Meet the man who gives foreign workers killed at work a dignified farewell

Mr Khanthan Vithilingam says the process of sending a worker’s body home to his family can be tedious.
Mr Khanthan Vithilingam says the process of sending a worker’s body home to his family can be tedious.PHOTO: THE NEW PAPER

Casket services director sees five cases of foreign worker deaths every month

SINGAPORE (THE NEW PAPER) - These foreign workers leave their homeland with hope, but tragically, return in a coffin.

Or sometimes, as ashes in an urn.

These are the worst cases because when the remains are cremated, it usually means the bodies have been badly mutilated, according to Mr Khanthan Vithilingam, 27.

“Those are the saddest cases, when the family can’t even get the body back to grieve,” said the funeral director of Singapore Indian Casket Services.

This year alone, there have been 48 deaths from workplace accidents.

For many, that number is just another statistic, but Mr Khanthan is all too aware that each one is a sad tale of shattered hopes and dreams.

When a foreign worker dies in Singapore, the employer has the responsibility of sending his or her body back, bearing the cost.

They engage a casket service like that of Mr Khanthan’s, which prepares the documentation and the body, and sends the body to the family for a fee of about $5,000.

He told The New Paper that such cases are heartrending, even for someone like him who deals with death on a daily basis.

“These people come here to sacrifice their lives for the well-being of their families... Then (they) die far away from their loved ones.”

Mr Khanthan said he is able to send the bodies back to families in most parts of South-east Asia as he has partnered with funeral directors in several other countries.

In Chennai, India, he works with funeral director S. Ravikumar, 42, who has been in the business for 16 years.

Mr Ravikumar said that each time he delivers the body of a worker who has died overseas, “it is heartbreaking”.

The tragedy, he said, is that many of the fatalities he has handled are men in their prime who were working for their children, wives and parents.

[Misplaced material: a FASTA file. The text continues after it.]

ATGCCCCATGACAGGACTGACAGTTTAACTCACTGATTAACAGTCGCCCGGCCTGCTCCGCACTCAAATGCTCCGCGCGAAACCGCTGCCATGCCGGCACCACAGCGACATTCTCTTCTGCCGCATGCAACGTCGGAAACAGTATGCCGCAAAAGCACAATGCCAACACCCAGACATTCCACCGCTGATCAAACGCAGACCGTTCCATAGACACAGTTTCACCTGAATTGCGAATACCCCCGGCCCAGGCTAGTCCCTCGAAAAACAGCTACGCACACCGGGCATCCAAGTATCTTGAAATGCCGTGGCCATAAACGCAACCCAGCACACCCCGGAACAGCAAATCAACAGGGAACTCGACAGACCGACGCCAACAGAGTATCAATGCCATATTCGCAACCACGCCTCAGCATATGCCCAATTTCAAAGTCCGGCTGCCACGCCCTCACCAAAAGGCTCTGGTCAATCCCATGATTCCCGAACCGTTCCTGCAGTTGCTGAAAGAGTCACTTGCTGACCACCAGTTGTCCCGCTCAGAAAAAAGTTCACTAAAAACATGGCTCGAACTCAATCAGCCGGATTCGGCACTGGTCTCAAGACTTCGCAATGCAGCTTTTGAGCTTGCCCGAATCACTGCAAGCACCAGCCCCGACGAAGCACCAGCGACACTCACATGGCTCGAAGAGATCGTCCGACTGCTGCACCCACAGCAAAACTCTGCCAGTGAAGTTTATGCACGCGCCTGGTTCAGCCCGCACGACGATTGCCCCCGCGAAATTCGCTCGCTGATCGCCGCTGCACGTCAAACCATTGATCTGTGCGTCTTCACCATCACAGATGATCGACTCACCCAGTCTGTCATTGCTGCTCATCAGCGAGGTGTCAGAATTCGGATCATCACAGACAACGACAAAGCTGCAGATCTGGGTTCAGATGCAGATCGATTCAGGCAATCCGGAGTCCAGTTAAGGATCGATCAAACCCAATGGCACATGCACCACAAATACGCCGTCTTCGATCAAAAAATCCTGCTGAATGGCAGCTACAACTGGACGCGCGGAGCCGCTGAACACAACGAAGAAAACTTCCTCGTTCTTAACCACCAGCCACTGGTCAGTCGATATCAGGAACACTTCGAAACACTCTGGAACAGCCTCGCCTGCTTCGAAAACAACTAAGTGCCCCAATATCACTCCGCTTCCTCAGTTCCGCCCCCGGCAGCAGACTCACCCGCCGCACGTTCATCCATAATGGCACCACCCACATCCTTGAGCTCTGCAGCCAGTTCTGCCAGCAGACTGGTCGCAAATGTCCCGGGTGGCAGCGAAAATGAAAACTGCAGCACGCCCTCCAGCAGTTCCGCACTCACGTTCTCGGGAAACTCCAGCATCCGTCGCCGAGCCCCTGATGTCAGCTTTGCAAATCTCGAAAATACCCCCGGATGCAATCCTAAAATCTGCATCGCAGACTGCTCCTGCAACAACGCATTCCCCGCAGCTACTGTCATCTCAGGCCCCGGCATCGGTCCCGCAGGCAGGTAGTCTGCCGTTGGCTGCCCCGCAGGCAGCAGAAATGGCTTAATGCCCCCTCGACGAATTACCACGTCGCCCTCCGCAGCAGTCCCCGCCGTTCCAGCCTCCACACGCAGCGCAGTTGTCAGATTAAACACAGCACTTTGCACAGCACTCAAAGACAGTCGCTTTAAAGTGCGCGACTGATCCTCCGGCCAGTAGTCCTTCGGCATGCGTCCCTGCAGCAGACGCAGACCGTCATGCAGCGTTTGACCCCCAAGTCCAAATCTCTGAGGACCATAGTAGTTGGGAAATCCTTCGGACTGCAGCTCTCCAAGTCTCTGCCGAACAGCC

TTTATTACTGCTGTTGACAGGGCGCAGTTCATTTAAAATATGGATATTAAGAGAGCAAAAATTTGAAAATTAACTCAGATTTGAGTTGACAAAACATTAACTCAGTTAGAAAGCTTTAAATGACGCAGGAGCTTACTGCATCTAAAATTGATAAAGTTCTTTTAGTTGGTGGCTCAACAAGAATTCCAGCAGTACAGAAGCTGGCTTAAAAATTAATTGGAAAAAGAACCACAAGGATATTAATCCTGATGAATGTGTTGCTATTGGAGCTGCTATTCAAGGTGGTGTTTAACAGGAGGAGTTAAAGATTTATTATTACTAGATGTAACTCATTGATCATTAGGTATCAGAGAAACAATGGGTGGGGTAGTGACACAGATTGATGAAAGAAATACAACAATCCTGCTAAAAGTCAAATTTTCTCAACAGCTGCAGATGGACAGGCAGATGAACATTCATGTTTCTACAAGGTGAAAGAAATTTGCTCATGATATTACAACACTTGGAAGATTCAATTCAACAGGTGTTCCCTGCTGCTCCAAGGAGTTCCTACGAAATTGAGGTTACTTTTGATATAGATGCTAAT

“In Indian society, parents wish to have their sons perform their last rites for them. But to have the tables turned, to see their own son’s body, they just break down,” he explained.

He added that there were times when he also shed tears.

Mr Ravikumar said the loss for these families is “devastating”.

“The family members not only lose their source of income, but a part of themselves,” he said.

Mr Khanthan handles about five cases of foreign worker deaths here each month.

He said the majority of these deaths are due to causes such as ill health.

He estimated that about five cases he sees each year are deaths from workplace accidents.

ON THE RISE

“It seems like the deaths from workplace accidents are on the rise,” he said.

And the numbers show that they are.

The number of workplace deaths in the first half of this year has spiked, and the authorities have implemented stiffer penalties for safety breaches.

But what really gets Mr Khanthan worked up is when the deceased are not treated with respect.

He explained: “You want to get them back to their families as soon as possible. But some employers call different casket services from morning till evening, then try to haggle for a lower price.”

He recounted how one company contacted him at 10am, asking for a price quotation.

The same company then called back at 6pm, saying another casket service had quoted it a better price, and asked if Mr Khanthan could lower his.

“I was very angry, as well as saddened that arrangements had not yet been made. I told them, this is someone who has already passed on, we have to make the arrangements immediately,” he said.

“Silly negotiations like that cause delays that could result in flights being missed and the repatriation being delayed for days.”

Mr Khanthan said that when a worker dies, his company will try to collect the body from the mortuary as soon as possible.

“It takes about 10 hours to embalm, dress and seal the body in a coffin.”

The sealing is certified by the casket service, and the certificate, as well as the deceased’s passport and death certificate, is brought to the National Environment Agency (NEA).

A permit to export the body is then issued by the NEA, and this permit is brought to an embassy or consulate along with all the other documents.

It is only after the embassy or consulate issues a letter of clearance that the casket service can book a flight to take the body home.

All this paperwork can take up to 3½ hours.

Because of this tedious process, Mr Khanthan now tells companies that try to haggle with him that he will make the arrangements and accept whatever amount they want to pay him.

“No matter who you are, or what kind of life you’ve lived, everyone deserves a dignified funeral,” he said.